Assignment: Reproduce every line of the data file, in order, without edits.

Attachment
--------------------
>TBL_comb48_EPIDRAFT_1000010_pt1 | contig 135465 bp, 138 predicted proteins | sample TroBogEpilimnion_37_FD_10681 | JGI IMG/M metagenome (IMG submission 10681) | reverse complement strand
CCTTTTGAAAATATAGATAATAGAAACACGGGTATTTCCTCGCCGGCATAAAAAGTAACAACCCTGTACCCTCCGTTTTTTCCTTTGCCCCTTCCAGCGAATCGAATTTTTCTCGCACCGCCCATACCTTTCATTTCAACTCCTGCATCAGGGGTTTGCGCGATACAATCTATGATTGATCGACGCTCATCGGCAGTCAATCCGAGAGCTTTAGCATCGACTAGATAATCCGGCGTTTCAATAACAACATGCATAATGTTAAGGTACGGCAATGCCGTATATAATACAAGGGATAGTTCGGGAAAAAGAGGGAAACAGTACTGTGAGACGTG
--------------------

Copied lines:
>TBL_comb48_EPIDRAFT_1000010_pt1 | contig 135465 bp, 138 predicted proteins | sample TroBogEpilimnion_37_FD_10681 | JGI IMG/M metagenome (IMG submission 10681) | reverse complement strand
CCTTTTGAAAATATAGATAATAGAAACACGGGTATTTCCTCGCCGGCATAAAAAGTAACAACCCTGTACCCTCCGTTTTTTCCTTTGCCCCTTCCAGCGAATCGAATTTTTCTCGCACCGCCCATACCTTTCATTTCAACTCCTGCATCAGGGGTTTGCGCGATACAATCTATGATTGATCGACGCTCATCGGCAGTCAATCCGAGAGCTTTAGCATCGACTAGATAATCCGGCGTTTCAATAACAACATGCATAATGTTAAGGTACGGCAATGCCGTATATAATACAAGGGATAGTTCGGGAAAAAGAGGGAAACAGTACTGTGAGACGTG